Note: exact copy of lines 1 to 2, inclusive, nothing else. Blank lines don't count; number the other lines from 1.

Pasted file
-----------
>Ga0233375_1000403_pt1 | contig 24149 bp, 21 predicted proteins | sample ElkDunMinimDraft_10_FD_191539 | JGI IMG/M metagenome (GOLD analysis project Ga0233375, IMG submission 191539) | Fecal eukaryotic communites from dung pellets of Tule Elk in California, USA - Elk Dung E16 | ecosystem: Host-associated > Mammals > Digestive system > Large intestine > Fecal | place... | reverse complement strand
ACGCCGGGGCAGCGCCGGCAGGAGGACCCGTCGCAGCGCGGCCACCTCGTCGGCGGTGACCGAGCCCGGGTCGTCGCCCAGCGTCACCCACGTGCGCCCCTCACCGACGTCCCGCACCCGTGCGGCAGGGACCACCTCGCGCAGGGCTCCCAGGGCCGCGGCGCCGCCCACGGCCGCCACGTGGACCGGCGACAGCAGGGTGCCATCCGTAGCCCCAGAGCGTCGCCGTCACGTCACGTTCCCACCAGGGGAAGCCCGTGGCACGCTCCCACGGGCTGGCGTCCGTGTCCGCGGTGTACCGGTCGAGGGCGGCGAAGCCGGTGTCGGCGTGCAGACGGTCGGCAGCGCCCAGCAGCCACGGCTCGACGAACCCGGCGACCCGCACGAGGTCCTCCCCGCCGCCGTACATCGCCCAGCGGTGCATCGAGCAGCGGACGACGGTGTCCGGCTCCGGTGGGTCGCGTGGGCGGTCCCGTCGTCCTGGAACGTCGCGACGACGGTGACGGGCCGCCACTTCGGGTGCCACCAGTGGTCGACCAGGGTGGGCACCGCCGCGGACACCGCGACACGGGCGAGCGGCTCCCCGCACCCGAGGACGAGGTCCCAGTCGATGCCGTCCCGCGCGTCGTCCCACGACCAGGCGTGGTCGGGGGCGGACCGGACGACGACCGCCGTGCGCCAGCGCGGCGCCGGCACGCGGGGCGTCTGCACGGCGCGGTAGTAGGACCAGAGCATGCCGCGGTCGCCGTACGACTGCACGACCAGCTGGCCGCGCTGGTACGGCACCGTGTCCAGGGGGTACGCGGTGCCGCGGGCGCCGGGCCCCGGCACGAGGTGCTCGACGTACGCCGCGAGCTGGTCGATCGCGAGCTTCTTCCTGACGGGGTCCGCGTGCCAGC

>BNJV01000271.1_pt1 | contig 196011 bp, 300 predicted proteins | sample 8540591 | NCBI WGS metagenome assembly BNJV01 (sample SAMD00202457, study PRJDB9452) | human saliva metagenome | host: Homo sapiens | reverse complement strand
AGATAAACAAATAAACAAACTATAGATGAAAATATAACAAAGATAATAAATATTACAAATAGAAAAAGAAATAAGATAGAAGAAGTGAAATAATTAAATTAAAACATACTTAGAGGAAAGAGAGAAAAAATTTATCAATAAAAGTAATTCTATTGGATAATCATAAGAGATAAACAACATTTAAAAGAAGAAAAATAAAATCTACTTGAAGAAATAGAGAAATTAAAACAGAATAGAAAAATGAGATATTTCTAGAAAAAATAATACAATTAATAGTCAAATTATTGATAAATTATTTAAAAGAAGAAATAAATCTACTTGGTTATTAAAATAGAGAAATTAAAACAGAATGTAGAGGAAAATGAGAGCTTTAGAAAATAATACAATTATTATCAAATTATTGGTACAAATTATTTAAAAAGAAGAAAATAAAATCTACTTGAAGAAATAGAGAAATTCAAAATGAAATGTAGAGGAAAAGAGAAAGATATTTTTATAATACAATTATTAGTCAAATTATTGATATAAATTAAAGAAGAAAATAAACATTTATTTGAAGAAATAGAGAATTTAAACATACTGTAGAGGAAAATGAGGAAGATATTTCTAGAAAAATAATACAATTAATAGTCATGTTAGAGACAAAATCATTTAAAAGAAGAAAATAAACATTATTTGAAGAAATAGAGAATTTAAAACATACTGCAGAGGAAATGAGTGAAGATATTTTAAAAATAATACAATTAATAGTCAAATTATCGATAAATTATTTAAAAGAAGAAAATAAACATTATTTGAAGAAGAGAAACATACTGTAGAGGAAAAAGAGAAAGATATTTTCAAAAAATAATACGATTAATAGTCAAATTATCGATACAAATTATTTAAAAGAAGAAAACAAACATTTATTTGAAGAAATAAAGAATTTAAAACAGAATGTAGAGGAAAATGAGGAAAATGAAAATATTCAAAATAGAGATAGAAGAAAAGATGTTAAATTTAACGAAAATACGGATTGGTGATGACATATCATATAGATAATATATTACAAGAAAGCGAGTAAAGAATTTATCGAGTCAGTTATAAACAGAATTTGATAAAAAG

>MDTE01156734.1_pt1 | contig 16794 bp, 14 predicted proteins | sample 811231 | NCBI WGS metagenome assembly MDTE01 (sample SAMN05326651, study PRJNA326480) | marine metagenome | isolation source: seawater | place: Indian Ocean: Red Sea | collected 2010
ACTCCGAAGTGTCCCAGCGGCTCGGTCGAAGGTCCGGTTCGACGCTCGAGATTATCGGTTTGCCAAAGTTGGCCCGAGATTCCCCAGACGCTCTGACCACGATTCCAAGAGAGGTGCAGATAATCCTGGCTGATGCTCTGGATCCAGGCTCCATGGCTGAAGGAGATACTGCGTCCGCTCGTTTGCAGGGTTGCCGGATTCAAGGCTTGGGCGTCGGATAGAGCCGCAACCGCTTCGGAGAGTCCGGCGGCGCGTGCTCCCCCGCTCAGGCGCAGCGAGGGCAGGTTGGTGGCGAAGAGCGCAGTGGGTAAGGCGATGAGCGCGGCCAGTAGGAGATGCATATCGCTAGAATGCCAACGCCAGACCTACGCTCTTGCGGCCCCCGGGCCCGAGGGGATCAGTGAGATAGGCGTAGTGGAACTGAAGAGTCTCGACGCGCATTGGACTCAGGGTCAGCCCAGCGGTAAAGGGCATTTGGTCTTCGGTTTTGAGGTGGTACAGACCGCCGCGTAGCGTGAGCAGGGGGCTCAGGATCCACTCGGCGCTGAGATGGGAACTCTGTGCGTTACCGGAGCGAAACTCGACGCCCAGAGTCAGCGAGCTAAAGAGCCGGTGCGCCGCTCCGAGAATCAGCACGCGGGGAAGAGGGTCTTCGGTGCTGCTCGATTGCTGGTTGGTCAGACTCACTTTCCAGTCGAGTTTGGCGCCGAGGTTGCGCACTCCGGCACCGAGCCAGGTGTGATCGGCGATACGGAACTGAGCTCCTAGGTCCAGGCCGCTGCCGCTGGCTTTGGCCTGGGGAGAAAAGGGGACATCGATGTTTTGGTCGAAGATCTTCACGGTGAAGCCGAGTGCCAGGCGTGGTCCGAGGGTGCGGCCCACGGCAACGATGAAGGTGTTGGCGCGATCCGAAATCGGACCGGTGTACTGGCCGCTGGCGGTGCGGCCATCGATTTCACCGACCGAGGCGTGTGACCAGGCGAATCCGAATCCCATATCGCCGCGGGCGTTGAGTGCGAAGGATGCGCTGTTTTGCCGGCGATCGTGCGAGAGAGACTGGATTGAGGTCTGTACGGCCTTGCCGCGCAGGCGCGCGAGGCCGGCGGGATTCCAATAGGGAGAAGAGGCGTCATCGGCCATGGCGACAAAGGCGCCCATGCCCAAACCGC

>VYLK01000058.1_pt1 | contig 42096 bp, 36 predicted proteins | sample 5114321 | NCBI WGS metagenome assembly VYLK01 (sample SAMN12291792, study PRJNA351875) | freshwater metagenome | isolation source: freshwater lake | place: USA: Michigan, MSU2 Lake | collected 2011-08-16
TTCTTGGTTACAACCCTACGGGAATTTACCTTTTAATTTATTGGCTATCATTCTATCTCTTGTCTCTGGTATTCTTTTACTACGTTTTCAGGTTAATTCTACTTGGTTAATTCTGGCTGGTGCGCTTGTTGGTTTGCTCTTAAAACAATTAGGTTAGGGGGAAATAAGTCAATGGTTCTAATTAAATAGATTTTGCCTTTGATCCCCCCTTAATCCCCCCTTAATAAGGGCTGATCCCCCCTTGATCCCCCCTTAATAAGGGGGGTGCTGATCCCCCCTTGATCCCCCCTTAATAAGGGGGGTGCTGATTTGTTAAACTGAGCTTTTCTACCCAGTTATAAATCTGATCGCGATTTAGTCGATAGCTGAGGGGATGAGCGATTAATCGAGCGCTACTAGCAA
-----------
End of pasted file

>Ga0233375_1000403_pt1 | contig 24149 bp, 21 predicted proteins | sample ElkDunMinimDraft_10_FD_191539 | JGI IMG/M metagenome (GOLD analysis project Ga0233375, IMG submission 191539) | Fecal eukaryotic communites from dung pellets of Tule Elk in California, USA - Elk Dung E16 | ecosystem: Host-associated > Mammals > Digestive system > Large intestine > Fecal | place... | reverse complement strand
ACGCCGGGGCAGCGCCGGCAGGAGGACCCGTCGCAGCGCGGCCACCTCGTCGGCGGTGACCGAGCCCGGGTCGTCGCCCAGCGTCACCCACGTGCGCCCCTCACCGACGTCCCGCACCCGTGCGGCAGGGACCACCTCGCGCAGGGCTCCCAGGGCCGCGGCGCCGCCCACGGCCGCCACGTGGACCGGCGACAGCAGGGTGCCATCCGTAGCCCCAGAGCGTCGCCGTCACGTCACGTTCCCACCAGGGGAAGCCCGTGGCACGCTCCCACGGGCTGGCGTCCGTGTCCGCGGTGTACCGGTCGAGGGCGGCGAAGCCGGTGTCGGCGTGCAGACGGTCGGCAGCGCCCAGCAGCCACGGCTCGACGAACCCGGCGACCCGCACGAGGTCCTCCCCGCCGCCGTACATCGCCCAGCGGTGCATCGAGCAGCGGACGACGGTGTCCGGCTCCGGTGGGTCGCGTGGGCGGTCCCGTCGTCCTGGAACGTCGCGACGACGGTGACGGGCCGCCACTTCGGGTGCCACCAGTGGTCGACCAGGGTGGGCACCGCCGCGGACACCGCGACACGGGCGAGCGGCTCCCCGCACCCGAGGACGAGGTCCCAGTCGATGCCGTCCCGCGCGTCGTCCCACGACCAGGCGTGGTCGGGGGCGGACCGGACGACGACCGCCGTGCGCCAGCGCGGCGCCGGCACGCGGGGCGTCTGCACGGCGCGGTAGTAGGACCAGAGCATGCCGCGGTCGCCGTACGACTGCACGACCAGCTGGCCGCGCTGGTACGGCACCGTGTCCAGGGGGTACGCGGTGCCGCGGGCGCCGGGCCCCGGCACGAGGTGCTCGACGTACGCCGCGAGCTGGTCGATCGCGAGCTTCTTCCTGACGGGGTCCGCGTGCCAGC